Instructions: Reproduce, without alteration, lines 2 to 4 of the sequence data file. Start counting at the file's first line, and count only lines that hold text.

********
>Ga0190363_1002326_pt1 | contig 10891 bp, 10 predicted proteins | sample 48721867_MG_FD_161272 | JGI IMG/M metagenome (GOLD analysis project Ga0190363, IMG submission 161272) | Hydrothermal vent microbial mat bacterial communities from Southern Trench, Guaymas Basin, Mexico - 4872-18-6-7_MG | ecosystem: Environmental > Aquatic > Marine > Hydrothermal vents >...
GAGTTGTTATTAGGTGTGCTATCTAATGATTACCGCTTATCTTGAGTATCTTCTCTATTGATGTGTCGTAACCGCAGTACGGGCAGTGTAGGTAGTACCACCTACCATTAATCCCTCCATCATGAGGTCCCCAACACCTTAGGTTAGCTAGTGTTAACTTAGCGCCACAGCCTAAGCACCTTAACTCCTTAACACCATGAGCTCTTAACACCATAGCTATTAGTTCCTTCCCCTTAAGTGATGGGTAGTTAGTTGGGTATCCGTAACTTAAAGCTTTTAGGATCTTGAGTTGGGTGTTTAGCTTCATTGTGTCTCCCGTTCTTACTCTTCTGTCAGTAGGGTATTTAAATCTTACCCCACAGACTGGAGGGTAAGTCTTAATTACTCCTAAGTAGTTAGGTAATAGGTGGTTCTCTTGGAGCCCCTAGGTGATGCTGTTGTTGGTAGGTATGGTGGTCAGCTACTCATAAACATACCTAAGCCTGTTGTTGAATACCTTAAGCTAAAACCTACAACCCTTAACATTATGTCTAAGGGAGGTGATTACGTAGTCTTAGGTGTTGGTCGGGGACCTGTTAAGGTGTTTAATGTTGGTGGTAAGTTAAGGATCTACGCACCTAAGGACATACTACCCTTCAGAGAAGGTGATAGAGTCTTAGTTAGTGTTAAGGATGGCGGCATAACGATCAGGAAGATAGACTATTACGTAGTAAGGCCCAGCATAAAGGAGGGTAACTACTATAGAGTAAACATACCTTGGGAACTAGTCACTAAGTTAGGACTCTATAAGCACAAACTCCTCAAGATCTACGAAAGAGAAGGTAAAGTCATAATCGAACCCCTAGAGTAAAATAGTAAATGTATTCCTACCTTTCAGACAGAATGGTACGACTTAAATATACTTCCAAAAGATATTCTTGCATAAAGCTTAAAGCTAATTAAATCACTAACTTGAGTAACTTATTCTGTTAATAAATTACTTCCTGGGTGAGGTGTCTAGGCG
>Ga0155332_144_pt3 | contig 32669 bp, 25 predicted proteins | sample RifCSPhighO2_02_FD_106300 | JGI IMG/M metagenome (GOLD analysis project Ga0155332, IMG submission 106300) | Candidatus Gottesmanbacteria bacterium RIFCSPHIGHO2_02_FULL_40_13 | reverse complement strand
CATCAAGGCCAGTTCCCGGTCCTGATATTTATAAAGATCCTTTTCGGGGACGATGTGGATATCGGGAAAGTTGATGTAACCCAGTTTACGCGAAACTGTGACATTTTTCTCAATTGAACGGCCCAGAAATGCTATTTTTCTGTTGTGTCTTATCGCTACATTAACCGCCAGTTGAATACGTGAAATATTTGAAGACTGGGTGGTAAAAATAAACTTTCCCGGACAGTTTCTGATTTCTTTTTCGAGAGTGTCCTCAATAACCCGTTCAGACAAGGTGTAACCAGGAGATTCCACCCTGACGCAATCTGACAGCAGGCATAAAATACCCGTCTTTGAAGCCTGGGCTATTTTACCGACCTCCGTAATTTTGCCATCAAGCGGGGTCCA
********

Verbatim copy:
GAGTTGTTATTAGGTGTGCTATCTAATGATTACCGCTTATCTTGAGTATCTTCTCTATTGATGTGTCGTAACCGCAGTACGGGCAGTGTAGGTAGTACCACCTACCATTAATCCCTCCATCATGAGGTCCCCAACACCTTAGGTTAGCTAGTGTTAACTTAGCGCCACAGCCTAAGCACCTTAACTCCTTAACACCATGAGCTCTTAACACCATAGCTATTAGTTCCTTCCCCTTAAGTGATGGGTAGTTAGTTGGGTATCCGTAACTTAAAGCTTTTAGGATCTTGAGTTGGGTGTTTAGCTTCATTGTGTCTCCCGTTCTTACTCTTCTGTCAGTAGGGTATTTAAATCTTACCCCACAGACTGGAGGGTAAGTCTTAATTACTCCTAAGTAGTTAGGTAATAGGTGGTTCTCTTGGAGCCCCTAGGTGATGCTGTTGTTGGTAGGTATGGTGGTCAGCTACTCATAAACATACCTAAGCCTGTTGTTGAATACCTTAAGCTAAAACCTACAACCCTTAACATTATGTCTAAGGGAGGTGATTACGTAGTCTTAGGTGTTGGTCGGGGACCTGTTAAGGTGTTTAATGTTGGTGGTAAGTTAAGGATCTACGCACCTAAGGACATACTACCCTTCAGAGAAGGTGATAGAGTCTTAGTTAGTGTTAAGGATGGCGGCATAACGATCAGGAAGATAGACTATTACGTAGTAAGGCCCAGCATAAAGGAGGGTAACTACTATAGAGTAAACATACCTTGGGAACTAGTCACTAAGTTAGGACTCTATAAGCACAAACTCCTCAAGATCTACGAAAGAGAAGGTAAAGTCATAATCGAACCCCTAGAGTAAAATAGTAAATGTATTCCTACCTTTCAGACAGAATGGTACGACTTAAATATACTTCCAAAAGATATTCTTGCATAAAGCTTAAAGCTAATTAAATCACTAACTTGAGTAACTTATTCTGTTAATAAATTACTTCCTGGGTGAGGTGTCTAGGCG
>Ga0155332_144_pt3 | contig 32669 bp, 25 predicted proteins | sample RifCSPhighO2_02_FD_106300 | JGI IMG/M metagenome (GOLD analysis project Ga0155332, IMG submission 106300) | Candidatus Gottesmanbacteria bacterium RIFCSPHIGHO2_02_FULL_40_13 | reverse complement strand
CATCAAGGCCAGTTCCCGGTCCTGATATTTATAAAGATCCTTTTCGGGGACGATGTGGATATCGGGAAAGTTGATGTAACCCAGTTTACGCGAAACTGTGACATTTTTCTCAATTGAACGGCCCAGAAATGCTATTTTTCTGTTGTGTCTTATCGCTACATTAACCGCCAGTTGAATACGTGAAATATTTGAAGACTGGGTGGTAAAAATAAACTTTCCCGGACAGTTTCTGATTTCTTTTTCGAGAGTGTCCTCAATAACCCGTTCAGACAAGGTGTAACCAGGAGATTCCACCCTGACGCAATCTGACAGCAGGCATAAAATACCCGTCTTTGAAGCCTGGGCTATTTTACCGACCTCCGTAATTTTGCCATCAAGCGGGGTCCA